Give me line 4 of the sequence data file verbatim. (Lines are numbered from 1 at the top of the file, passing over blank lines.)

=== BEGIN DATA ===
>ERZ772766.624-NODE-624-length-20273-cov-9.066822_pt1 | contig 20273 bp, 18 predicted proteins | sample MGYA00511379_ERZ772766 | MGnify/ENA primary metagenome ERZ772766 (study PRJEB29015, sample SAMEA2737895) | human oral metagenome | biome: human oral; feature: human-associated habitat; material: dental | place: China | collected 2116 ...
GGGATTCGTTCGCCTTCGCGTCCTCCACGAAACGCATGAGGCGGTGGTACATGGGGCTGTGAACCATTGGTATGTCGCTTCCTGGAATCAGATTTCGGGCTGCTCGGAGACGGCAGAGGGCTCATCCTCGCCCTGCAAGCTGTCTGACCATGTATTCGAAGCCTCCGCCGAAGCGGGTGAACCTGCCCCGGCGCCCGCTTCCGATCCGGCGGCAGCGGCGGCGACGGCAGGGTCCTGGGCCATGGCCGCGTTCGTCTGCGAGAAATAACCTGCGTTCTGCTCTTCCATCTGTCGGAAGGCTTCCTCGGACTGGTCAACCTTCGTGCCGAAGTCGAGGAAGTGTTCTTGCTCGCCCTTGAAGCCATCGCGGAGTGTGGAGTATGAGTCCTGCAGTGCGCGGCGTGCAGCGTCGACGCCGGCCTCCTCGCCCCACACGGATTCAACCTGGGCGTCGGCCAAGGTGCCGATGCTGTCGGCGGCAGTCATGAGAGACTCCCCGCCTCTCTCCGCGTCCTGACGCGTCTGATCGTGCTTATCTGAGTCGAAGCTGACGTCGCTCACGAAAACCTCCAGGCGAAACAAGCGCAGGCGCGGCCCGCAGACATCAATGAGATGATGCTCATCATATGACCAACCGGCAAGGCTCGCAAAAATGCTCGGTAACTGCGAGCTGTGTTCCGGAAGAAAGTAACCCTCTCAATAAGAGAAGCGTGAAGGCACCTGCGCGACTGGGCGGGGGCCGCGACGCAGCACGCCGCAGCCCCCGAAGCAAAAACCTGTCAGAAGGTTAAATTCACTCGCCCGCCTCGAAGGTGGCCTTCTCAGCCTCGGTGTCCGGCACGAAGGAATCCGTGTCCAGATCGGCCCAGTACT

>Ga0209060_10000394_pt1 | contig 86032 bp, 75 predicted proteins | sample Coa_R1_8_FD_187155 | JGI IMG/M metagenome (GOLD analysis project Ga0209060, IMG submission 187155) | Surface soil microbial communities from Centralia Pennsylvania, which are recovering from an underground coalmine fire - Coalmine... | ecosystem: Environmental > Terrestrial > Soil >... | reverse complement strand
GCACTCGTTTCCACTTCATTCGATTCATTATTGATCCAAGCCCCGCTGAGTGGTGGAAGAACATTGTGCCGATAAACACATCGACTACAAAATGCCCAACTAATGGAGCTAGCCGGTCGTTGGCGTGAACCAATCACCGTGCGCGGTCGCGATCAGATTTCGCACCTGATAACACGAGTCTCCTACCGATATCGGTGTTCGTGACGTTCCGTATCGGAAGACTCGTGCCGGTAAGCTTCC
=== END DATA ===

GCACTCGTTTCCACTTCATTCGATTCATTATTGATCCAAGCCCCGCTGAGTGGTGGAAGAACATTGTGCCGATAAACACATCGACTACAAAATGCCCAACTAATGGAGCTAGCCGGTCGTTGGCGTGAACCAATCACCGTGCGCGGTCGCGATCAGATTTCGCACCTGATAACACGAGTCTCCTACCGATATCGGTGTTCGTGACGTTCCGTATCGGAAGACTCGTGCCGGTAAGCTTCC